|Album Review: Various Artists – Sunny Side Up|
Sunny Side Up
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In most cities, a thriving music culture comes from an established tradition with generations of artists passing on wisdom and practices over time. Melbourne, Australia, however, has taken a different path to develop a homegrown music scene. The city is teeming with incredible musical talent but lacking a tradition of jazz and soul, which has led artists to forge a style that is uniquely their own. The success of Hiatus Kaiyote in recent years has piqued global interest in Melbourne music and Gilles Peterson’s Brownswood Recordings has answered the bell with a new compilation entitled Sunny Side Up. The album showcases a tight-knit and highly skilled musical community that has flourished organically with exceptional taste and musical ingenuity.
Recorded at the fabled North Melbourne studio The Grove, Sunny Side Up reflects a local culture unencumbered by expectations. The nine artists exhibit a freedom to employ a wide array of influences, from hip-hop to deep house to samba. Amid the stylistic variety, though, is an endearing sense of collaboration, as many of the artists are members of local music collectives like 30/70 and Mandarin Dreams. With engineering by Nick Herrera and musical direction from Silentjay, the compilation offers a snapshot of a scene brimming with originality that is ready to explode into international awareness.
The first two songs of the set provide a drastic juxtaposition of styles that still gel in a unified sonic umbrella. There are the mysterious, meditative soundscapes from percussion virtuoso Phil Stroud on “Banksia,” which offers an apt introduction to the album. The ominous harmonies and heavenly gliding horn lines establish an ethos of creativity and taste over flashy showmanship. Multi-instrumentalist Dufresne’s follow up “Pick Up / Galaxy” increases the tempo for a horn-driven burner that eventually breaks into a funk romp with equal parts glamour and grease.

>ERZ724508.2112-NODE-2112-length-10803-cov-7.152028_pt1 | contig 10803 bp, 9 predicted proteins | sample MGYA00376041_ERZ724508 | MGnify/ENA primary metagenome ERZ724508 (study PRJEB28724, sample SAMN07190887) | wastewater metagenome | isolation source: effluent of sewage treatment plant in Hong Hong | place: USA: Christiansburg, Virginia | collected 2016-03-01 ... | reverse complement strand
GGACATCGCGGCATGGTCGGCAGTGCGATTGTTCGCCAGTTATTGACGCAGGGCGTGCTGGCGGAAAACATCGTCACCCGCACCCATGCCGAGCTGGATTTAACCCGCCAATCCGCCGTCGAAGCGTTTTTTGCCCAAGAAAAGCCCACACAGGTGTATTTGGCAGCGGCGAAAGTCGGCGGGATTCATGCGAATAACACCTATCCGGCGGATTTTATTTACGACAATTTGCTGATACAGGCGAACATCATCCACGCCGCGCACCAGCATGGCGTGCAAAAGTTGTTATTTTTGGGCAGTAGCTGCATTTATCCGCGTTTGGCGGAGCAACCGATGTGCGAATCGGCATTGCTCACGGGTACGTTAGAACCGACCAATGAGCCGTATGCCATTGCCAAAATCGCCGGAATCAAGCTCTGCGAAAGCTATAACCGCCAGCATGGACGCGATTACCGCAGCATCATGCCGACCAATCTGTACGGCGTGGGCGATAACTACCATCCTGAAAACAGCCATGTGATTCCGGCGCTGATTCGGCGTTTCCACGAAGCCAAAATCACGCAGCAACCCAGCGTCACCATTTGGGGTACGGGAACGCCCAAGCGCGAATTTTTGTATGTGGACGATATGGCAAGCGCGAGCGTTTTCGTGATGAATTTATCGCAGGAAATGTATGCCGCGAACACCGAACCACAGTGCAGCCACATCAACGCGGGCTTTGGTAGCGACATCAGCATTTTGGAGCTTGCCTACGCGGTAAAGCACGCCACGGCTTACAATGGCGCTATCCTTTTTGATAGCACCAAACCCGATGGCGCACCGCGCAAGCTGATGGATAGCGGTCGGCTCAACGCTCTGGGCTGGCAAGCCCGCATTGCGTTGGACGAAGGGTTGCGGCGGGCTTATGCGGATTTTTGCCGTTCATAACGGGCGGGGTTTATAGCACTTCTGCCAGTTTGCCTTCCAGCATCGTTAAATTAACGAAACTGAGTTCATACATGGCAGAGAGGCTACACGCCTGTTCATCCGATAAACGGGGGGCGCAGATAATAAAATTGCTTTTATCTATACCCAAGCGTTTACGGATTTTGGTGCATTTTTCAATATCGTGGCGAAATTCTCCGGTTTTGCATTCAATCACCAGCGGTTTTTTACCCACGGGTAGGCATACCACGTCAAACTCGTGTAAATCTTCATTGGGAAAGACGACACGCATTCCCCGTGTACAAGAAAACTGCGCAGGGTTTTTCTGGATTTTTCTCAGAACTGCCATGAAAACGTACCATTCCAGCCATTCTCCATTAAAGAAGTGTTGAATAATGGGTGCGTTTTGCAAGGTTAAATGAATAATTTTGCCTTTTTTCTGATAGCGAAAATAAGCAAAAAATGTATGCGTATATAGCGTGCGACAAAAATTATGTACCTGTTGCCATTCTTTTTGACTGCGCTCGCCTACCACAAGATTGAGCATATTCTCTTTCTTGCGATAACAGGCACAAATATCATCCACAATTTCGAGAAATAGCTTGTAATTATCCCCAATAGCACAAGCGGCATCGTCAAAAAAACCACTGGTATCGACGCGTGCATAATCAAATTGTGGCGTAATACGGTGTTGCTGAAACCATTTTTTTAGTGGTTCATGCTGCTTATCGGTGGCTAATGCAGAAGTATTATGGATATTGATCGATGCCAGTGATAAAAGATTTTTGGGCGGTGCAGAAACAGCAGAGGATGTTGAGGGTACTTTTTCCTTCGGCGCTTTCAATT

One of the through lines on Sunny Side Up that maintains a level of continuity across the stylistic spectrum is the use of live horns. Every song on the album features horns in some capacity, providing an earthy feel even in the most electronic moments. On drummer and beat maker Kuzich’s entry “There Is No Time,” for example, the flowing soprano and trombone lines provide some airy melodies to accentuate the unhurried, throbbing beat.
Audrey Powne’s stunning track “Bleeding Heart” adheres more to the jazz tradition in style and instrumentation than the other tracks, although the vocalist and trumpeter carry the jazz elements to fascinating new heights. One of the grooviest songs you’re likely to hear that uses a 5/4 time signature, “Bleeding Heart” is a breathtaking feat of artistry and an absolute gem on the set list.
Beyond the use of horns, there are other subtle elements that connect the tracks. “Powers 2 (The People),” for example, finds the group Zeitgeist Freedom Energy Exchange diverging from “Bleeding Heart” with a more frenetic style that leans toward club culture with the common thread of sophisticated time signature. The veteran vocalist and multi-instrumentalist Laneous continues the use of complex time on “Nice To See You,” where he also delivers a master class in vocal performance and arranging.
Musical director Silentjay gets his moment in the spotlight with “Eternal / Internal Peace.” The producer and saxophonist delivers a dazzling bossa nova-tinged track with help from Haitus Kaiyote members Paul Bender on bass, Simon Mavin on keys, and Perrin Moss on drums. The gorgeous track touches on jazz sensibilities while careening into uncharted musical territory before dissipating into the cosmos.
The final two songs of the bunch, like the first two, showcase the collection’s diverse influences and seamless mixture of songs meant for listening and dancing. Horatio Luna provides a straight-up house banger with “The Wake-Up” that maintains a human touch with funky inflections while vocalist Allysha Joy closes the set with the otherworldly “Orbit,” a fitting bookend to Phil Stroud’s opener. The sprawling yet poignant finale contains improvisational flourishes and soaring vocal harmonies that provide a cool down for listeners as it connects humanity and the celestial bodies beyond.
When Hiatus Kaiyote burst on the international music scene in 2012, there was a sense that they were just the tip of the iceberg of Melbourne talent. While they deserve the attention they have received, Sunny Side Up proves that they are a product of a community that produces some truly astounding music. It may be overdue that these other accomplished artists are introduced to the global community, but with help from the good people at Brownswood, those of us not living down under now have the gift of some remarkable, game-changing music.
Stream or download Sunny Side Up here.